Raynaud’s phenomenon is a spasm of the arteries supplying the extremities such as the fingers, toes, ears or nose which causes pain and bluish/white, cold skin in the affected body part. The exact disease process involved in the condition is not yet clear but it is likely that many different factors play a part in different cases. For example, researchers have identified abnormalities in the blood vessels, the blood clotting system, the nerve supply to the arteries and the body chemicals which control the widening and narrowing of the blood vessels. Raynaud’s affects nine times as many women as it does men. It can be genetically inherited; in these cases it tends to be a milder form. It is quite common in teenagers, although many are only affected for a few years before it disappears when they are in their early 20s.
The trigger for an episode is usually either exposure to the cold or mechanical stress (such as intense vibration, for example from using a drill). This causes the arteries to narrow, which cuts off blood supply to the skin and triggers the symptoms. It most often affects the fingers and toes. The skin turns white, then blue (for some people) before eventually going bright red (after a matter of minutes or sometimes longer) whilst the blood flow returns. During this process there is an excess of perspiration in the hands and feet. This final stage of blood-flow return is often severely painful and occasionally there is numbness or tingling. Affected and non-affected skin areas are often clearly divided. These symptoms are usually completely reversible but in severe cases there can be lasting damage and skin ulcers.
Primary – The most common form with no identified cause (known as Raynaud’s disease). Secondary – This is when it’s associated with an underlying disease, especially auto-immune conditions (such as scleroderma, rheumatoid arthritis, Sjogren’s syndrome or systemic lupus erythematosus), and certain infections, tumours and drug treatments. When a person first develops Raynaud’s phenomenon it is important to rule out such underlying causes.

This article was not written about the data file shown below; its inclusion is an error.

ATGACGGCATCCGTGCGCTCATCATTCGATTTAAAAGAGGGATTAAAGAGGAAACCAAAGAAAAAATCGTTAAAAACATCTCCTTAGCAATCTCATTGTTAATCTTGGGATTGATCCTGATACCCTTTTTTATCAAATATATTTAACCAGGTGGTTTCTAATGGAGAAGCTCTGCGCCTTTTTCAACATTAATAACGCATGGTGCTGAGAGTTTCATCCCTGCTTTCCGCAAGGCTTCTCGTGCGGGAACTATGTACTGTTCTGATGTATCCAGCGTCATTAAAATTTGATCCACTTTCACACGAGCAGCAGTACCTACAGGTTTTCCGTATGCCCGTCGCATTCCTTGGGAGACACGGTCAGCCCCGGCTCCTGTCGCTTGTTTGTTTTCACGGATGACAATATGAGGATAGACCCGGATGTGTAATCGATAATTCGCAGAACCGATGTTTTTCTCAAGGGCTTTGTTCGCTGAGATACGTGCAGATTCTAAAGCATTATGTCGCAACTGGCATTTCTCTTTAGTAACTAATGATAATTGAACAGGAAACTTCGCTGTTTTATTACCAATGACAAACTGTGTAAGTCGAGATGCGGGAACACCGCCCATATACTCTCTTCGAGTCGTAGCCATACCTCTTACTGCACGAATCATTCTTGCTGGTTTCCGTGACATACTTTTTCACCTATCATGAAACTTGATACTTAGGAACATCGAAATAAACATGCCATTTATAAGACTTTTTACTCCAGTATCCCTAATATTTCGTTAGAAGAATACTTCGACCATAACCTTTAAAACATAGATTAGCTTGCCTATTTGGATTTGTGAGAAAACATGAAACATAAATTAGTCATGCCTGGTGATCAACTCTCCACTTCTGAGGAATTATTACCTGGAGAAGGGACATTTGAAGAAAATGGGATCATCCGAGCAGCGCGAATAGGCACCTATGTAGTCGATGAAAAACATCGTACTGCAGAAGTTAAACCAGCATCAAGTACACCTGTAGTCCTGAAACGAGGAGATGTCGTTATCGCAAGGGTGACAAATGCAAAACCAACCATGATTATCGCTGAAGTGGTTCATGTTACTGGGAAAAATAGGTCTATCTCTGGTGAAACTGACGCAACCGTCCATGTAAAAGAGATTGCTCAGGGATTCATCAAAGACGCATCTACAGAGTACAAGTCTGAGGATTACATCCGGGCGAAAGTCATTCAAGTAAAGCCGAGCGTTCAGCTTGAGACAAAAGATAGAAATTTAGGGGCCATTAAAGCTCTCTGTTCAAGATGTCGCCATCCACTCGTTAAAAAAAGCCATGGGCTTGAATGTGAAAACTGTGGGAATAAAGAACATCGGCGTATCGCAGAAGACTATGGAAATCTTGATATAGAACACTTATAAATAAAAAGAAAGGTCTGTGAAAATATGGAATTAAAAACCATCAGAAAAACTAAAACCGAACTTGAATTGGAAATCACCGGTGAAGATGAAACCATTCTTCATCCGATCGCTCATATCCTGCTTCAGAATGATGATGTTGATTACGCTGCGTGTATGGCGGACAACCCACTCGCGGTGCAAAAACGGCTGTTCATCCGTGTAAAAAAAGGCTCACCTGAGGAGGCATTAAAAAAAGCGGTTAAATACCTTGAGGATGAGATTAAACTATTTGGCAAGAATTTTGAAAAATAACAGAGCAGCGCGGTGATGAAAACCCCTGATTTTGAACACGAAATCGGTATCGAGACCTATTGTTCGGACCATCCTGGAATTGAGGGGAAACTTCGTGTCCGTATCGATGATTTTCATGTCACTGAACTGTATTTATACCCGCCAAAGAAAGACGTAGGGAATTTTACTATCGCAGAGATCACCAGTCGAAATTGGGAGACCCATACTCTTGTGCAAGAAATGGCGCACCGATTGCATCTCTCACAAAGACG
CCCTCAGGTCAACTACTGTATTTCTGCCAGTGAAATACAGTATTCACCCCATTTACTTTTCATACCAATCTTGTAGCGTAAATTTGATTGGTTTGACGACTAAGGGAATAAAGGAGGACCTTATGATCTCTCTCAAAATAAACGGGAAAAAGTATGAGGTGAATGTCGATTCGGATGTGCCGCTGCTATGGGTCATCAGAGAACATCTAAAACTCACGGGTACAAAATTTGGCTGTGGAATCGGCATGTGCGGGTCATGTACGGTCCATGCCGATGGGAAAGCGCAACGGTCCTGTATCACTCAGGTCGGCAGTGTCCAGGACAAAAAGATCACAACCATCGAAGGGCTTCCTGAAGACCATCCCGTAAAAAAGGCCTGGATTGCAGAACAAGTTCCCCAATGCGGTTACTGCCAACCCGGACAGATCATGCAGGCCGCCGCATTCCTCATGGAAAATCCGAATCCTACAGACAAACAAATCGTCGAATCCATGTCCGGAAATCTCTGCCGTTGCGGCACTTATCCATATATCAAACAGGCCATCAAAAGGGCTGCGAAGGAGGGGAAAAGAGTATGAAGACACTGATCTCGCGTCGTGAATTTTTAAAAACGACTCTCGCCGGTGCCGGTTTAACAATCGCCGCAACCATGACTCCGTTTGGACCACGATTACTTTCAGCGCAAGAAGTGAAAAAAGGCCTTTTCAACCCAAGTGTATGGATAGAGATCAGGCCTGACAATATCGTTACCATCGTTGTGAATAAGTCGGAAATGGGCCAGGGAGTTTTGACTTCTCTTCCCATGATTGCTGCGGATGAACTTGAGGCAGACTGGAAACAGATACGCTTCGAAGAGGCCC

In cases of secondary Raynaud’s phenomenon, the appropriate treatment depends on the underlying condition. People with Raynaud’s may have to avoid everyday activities for fear that exposure to temperature change will trigger symptoms. Going outdoors in cold weather is an obvious example, but just opening a fridge or holding a cold drink could be all that is needed to trigger an attack. Regular exercise is a good way of stimulating the circulation. Eating regularly throughout the day helps, in particular hot meals and drinks. Not smoking and a well balanced diet is essential for overall health of the circulatory system.
People who experience mild attacks usually only need to ensure that they avoid sudden temperature changes and wear warm clothing to protect them from the cold. In severe cases these tips have successfully helped many people to self manage their Raynaud´s: Use portable heating devices to warm up your gloves and socks before stepping outside. Wear oven gloves when using the fridge or freezer. Identify and avoid anything which has triggered attacks such as certain medications or use of vibrating tools. In more severe cases medicines can be used to help maintain normal blood flow. Some people also benefit from taking ginger, garlic, and vitamins C and E, however there is little scientific evidence to support these as effective treatments. If symptoms don’t reverse and the extremity becomes ulcerated or deteriorates, urgent review and treatment from your doctor or podiatrist (in the case of feet) is advised.